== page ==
Sorrento police chief race now down to 2 candidates

One of three candidates who qualified last week in the Nov. 4 election for Sorrento police chief has withdrawn for personal reasons.

C.J. Martin, 42, declined to describe those reasons in a brief interview Friday but said they came up recently and were not related to the election “or any of the town’s history.”

“That’s all I’m going to say about my personal life,” said Martin, a machinist and U.S. Navy veteran with no formal law enforcement training.

Martin said he filed withdrawal papers Wednesday with the Ascension Parish clerk of court.

The Louisiana Secretary of State’s Office was notified at 10:30 a.m. Thursday, office spokeswoman Meg Casper said. The office’s website lists Martin, the only Republican in the race, as having withdrawn by Friday afternoon.

Martin’s departure leaves Fern Barnett, 71, a Democrat and retired Sorrento town and police clerk, and Jerry P. LeBlanc, 63, who is retired after a career working in chemical plant security and earlier in life as a St. Bernard Parish sheriff’s deputy.

Unlike LeBlanc, Barnett has no formal police training but said she views the post as an administrative job.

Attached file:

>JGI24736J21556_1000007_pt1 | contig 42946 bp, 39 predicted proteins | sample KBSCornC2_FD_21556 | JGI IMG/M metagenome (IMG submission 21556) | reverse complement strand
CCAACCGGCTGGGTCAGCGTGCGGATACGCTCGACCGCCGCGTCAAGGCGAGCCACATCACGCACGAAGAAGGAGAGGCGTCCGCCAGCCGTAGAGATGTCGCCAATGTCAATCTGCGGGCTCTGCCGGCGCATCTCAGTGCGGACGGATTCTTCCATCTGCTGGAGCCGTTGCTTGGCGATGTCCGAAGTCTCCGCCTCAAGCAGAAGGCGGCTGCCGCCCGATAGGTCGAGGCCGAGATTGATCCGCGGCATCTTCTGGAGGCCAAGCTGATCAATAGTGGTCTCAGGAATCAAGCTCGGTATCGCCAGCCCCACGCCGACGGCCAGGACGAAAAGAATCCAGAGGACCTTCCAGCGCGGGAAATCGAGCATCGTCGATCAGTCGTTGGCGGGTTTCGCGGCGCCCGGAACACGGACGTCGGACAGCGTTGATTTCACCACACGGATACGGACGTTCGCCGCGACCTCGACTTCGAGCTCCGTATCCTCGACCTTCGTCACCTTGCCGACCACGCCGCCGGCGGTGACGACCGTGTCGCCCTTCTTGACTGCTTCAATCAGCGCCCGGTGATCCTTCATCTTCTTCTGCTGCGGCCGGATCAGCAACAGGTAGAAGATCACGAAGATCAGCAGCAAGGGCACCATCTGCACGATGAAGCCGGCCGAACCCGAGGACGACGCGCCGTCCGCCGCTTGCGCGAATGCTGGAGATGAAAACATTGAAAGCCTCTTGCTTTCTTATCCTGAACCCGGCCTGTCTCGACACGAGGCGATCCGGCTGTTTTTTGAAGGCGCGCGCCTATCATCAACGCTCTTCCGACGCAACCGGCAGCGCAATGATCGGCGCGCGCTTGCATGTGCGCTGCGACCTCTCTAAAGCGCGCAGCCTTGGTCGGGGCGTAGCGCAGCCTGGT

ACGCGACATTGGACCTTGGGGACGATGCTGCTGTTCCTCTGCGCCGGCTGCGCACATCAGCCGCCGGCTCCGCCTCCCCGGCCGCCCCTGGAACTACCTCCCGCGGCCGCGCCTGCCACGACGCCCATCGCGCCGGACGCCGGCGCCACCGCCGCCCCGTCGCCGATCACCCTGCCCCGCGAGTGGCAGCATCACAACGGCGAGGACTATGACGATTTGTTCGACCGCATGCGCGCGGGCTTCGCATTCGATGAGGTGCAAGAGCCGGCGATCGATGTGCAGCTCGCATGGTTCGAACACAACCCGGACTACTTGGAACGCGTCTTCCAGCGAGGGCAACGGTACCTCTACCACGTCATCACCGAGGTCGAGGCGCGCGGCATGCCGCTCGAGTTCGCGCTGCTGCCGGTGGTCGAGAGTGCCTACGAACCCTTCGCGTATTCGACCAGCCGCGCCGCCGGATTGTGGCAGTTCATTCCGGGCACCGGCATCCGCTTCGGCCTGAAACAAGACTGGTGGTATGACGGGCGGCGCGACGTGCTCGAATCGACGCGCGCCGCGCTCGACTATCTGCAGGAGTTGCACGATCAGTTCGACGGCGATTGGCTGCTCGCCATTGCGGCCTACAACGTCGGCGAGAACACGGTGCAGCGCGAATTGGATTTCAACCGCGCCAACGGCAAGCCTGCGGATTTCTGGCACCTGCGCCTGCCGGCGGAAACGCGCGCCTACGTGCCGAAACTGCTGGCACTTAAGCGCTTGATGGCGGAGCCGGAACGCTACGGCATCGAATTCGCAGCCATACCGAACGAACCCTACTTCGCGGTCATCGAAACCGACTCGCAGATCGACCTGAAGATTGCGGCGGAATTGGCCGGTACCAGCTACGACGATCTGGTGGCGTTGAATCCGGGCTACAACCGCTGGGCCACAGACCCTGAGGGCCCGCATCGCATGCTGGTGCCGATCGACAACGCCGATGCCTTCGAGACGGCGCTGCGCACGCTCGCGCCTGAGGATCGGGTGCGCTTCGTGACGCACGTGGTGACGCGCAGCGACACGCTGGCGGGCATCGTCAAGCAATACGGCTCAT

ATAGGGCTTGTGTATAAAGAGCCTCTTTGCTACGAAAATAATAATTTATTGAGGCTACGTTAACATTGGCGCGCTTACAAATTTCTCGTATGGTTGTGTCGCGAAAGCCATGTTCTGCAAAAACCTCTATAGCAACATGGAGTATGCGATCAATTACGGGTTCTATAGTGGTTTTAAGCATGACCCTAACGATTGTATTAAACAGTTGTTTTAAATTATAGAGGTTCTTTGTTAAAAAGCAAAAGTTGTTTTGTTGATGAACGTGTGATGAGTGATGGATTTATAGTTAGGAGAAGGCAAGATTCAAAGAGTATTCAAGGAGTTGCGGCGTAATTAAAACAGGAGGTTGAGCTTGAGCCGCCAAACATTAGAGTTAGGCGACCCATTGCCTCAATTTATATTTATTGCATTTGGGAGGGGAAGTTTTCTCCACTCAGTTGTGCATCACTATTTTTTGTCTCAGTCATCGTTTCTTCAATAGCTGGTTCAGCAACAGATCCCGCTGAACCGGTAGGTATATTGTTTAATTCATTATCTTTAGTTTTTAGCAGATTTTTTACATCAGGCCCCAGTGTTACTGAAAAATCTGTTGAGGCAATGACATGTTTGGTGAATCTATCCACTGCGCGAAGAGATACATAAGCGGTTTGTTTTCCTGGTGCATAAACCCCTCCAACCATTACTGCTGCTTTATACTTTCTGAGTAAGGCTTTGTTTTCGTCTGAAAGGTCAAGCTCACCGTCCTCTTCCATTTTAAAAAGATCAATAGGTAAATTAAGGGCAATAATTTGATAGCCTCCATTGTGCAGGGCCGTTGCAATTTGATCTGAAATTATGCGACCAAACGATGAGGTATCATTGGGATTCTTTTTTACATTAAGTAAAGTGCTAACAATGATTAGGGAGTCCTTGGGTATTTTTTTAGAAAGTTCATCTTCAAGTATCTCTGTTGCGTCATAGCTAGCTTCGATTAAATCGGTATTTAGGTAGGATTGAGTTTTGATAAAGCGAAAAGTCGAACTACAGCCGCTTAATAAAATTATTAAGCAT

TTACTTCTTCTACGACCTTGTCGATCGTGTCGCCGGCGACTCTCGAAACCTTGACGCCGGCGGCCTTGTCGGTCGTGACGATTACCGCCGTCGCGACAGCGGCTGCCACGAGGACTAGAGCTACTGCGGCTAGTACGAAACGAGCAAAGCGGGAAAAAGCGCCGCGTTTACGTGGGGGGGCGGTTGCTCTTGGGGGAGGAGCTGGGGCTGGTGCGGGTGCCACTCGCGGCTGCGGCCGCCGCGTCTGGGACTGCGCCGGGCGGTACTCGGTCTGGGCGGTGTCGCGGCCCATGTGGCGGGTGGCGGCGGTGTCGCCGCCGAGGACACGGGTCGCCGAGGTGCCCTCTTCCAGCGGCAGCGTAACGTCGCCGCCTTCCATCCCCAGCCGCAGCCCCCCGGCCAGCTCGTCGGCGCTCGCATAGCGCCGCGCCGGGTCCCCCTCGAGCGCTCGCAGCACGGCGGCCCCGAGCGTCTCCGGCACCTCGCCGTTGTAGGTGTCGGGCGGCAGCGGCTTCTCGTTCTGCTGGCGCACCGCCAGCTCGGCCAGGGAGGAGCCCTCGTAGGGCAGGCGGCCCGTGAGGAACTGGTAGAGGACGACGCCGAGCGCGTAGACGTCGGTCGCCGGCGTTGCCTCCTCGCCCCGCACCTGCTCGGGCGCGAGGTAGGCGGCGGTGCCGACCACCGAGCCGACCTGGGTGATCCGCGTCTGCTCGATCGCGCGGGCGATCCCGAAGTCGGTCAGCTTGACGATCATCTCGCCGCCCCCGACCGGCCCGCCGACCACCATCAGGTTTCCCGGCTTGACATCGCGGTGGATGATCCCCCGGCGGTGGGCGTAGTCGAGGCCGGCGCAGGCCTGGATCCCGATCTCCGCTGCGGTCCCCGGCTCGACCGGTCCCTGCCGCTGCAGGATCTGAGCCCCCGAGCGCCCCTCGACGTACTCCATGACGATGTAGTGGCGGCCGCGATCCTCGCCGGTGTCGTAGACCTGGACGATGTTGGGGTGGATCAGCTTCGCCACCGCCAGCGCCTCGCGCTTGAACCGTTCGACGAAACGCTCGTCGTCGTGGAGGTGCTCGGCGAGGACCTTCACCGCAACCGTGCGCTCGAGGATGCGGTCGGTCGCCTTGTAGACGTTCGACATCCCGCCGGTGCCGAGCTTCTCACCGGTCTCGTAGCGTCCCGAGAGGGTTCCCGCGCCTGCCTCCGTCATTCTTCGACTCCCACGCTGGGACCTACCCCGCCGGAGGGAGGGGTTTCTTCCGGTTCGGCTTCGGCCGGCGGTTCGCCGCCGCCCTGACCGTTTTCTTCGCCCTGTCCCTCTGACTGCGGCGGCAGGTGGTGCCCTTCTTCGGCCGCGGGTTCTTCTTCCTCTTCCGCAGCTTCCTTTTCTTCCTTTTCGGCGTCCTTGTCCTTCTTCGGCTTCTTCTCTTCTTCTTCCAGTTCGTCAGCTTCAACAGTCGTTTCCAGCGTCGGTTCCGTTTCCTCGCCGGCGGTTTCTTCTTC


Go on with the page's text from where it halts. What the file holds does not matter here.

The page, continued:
Barnett and LeBlanc, who listed no party affiliation on his qualifying papers, are seeking to fill the remaining term of convicted former Sorrento Police Chief Earl Theriot Jr., who resigned in February.

His term ends June 30, 2017.

That race is on the same ballot as a proposition asking Sorrento voters to do away with the chief’s position and a Police Department idled over insurance troubles.

Town officials have said a vote that abolishes the department and chief’s job would mean any newly elected chief would fill Theriot’s term and then the position would go away. Secretary of state officials say they want a legal opinion on that scenario.

Unlike Barnett and LeBlanc, who have said they want to bring the defunct department back, Martin had promised to follow voters’ will on the chief’s position, meaning he would have resigned from office if voters had elected him but also did away with the chief’s position.

Resignation would have brought the position to a quick end in that situation under the state law allowing the Nov. 4 proposition.

Follow David J. Mitchell on Twitter, @NewsieDave.